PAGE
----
CJVSF welcomes a number of the announcements made in the Programme for Government released by the Scottish Government this week.
We are supportive of the plans to extend the presumption against short term sentences from 3 to 12 months. As we highlighted in our consultation response, this offers an opportunity to reduce the harm caused by short-term sentences and to better address some of the underlying issues which can contribute to reoffending. Simply extending the period covered by the presumption against short sentences, however, will not be sufficient to reduce reoffending nor deliver more positive outcomes for individuals, families and communities. Confidence in community measures also needs to increase. To achieve this, an extended presumption against short term sentences will need to be accompanied by well-resourced, robust community measures and we would encourage the Scottish Government to set out plans to deliver this.
We also welcome the news that the minimum age of criminal responsibility will be raised from 8 to 12 years. Our members are acutely aware that the majority of children involved in harmful behaviour at an early age are themselves often the victims of abuse or neglect, and frequently have complex care needs. For harmful behaviours to be addressed successfully, these needs and trauma must be taken into consideration. Further thoughts can be found in CJVSF’s full response to the consultation on raising the minimum age of criminal responsibility, which is available here.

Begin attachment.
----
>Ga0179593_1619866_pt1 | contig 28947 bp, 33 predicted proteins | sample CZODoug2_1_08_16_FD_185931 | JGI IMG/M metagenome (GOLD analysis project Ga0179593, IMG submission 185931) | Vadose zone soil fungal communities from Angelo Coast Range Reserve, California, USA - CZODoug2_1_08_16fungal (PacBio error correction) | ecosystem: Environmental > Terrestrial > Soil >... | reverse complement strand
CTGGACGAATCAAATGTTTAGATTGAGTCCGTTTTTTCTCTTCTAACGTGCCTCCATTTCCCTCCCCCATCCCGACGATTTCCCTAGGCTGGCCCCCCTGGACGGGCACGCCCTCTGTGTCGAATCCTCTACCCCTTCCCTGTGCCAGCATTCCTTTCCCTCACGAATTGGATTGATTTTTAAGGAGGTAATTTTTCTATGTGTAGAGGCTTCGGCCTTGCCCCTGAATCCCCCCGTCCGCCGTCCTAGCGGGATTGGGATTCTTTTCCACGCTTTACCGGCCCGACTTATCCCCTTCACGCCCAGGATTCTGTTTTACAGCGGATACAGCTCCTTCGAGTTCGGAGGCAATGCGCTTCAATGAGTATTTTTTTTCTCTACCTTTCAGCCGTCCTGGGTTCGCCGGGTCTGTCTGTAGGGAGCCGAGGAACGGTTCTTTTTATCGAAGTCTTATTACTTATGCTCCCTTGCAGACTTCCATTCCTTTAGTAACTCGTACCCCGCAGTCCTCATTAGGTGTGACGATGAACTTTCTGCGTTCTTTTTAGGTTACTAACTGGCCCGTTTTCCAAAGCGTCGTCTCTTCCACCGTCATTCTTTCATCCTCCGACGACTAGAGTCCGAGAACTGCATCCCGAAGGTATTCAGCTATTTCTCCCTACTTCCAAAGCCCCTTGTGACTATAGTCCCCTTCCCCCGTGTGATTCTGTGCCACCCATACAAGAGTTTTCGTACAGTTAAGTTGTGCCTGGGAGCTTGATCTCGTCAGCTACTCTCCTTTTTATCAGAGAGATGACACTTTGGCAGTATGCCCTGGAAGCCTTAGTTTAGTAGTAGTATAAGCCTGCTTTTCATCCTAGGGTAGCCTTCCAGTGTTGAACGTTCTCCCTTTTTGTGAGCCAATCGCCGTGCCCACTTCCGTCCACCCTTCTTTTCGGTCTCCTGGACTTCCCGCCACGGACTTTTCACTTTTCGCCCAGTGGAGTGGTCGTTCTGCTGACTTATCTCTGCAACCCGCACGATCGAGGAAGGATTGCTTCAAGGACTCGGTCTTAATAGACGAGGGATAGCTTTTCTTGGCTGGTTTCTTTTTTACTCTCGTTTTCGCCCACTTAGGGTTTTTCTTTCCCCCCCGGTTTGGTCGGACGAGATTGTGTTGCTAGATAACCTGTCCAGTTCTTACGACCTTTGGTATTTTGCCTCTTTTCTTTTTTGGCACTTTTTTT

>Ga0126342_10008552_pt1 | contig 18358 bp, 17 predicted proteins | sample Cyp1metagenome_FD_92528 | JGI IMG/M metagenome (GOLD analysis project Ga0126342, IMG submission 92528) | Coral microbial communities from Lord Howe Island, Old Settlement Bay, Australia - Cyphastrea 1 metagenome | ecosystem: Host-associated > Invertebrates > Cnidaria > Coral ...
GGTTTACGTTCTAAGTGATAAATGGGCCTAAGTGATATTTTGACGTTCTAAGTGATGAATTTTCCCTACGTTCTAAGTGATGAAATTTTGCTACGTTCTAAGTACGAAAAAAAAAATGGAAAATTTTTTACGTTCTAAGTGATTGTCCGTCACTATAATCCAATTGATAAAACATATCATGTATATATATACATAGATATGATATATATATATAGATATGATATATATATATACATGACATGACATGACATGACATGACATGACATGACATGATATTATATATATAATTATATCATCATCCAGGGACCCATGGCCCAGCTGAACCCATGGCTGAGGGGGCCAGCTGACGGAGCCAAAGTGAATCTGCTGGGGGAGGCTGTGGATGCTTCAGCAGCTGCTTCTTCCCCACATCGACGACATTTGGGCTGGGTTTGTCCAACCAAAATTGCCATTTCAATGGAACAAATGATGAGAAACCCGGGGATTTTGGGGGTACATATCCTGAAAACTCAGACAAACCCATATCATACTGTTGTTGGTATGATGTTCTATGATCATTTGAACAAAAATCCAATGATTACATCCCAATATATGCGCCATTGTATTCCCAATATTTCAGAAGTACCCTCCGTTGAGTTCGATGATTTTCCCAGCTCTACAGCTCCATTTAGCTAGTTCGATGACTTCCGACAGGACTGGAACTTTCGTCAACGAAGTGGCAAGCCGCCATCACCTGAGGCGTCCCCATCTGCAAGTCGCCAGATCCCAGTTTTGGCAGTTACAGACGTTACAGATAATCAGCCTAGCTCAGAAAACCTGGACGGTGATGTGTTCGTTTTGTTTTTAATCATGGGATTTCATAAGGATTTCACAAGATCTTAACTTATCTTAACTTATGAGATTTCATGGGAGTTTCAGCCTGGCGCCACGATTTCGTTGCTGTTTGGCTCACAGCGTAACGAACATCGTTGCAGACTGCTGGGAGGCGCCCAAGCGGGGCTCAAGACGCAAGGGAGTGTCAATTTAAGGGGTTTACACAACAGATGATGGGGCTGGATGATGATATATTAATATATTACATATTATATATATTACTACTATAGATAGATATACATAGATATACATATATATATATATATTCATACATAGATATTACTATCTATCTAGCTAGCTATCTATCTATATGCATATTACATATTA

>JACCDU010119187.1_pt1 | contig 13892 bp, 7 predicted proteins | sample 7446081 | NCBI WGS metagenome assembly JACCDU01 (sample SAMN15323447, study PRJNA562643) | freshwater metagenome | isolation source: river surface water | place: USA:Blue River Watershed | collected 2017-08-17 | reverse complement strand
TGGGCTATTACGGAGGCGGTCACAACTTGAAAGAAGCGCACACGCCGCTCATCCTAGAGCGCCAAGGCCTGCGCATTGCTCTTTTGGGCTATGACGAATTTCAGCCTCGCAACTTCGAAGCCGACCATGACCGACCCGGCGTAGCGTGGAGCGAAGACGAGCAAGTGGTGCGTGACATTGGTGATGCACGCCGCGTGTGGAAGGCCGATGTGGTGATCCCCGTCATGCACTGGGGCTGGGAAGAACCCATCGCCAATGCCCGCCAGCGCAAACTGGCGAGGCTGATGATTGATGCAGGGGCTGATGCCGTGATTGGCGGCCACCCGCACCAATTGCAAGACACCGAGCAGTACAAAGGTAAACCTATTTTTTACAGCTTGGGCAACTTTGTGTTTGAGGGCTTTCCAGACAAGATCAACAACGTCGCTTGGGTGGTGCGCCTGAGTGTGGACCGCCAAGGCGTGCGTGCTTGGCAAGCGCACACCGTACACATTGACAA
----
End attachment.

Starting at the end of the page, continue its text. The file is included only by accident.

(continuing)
In our response to the recent consultation on Electronic Monitoring, we supported the proposed introduction of legislation to permit the use of new technology but noted that this will not in itself be enough to achieve the overarching aim of longer term desistance and we highlighted the need for appropriate support and supervision to be built in to any future development of the EM system. We are therefore pleased to see that a Bill will be introduced this year to enable electronic monitoring to be used as part of more community sentences, court and prison orders and would recommend that the forthcoming legislation should reflect the recommendation of the Working Group on Electronic Monitoring (2016, p7) that, “EM should be part of a wider package of support, delivered locally by statutory bodies with Third Sector involvement”
The Programme for Government also sets out plans to extend three year funding across the Scottish Government. This is something that CJVSF has consistently highlighted the need for and we would welcome more detail about these plans. Similarly, we are pleased to see additional investment in alcohol and drug services, projects and services which support parents and families, and activities to reduce homelessness. The third sector plays a critical role in delivering positive outcomes in these areas and we look forward to working with Scottish Government and other partners to create a better future for the people of Scotland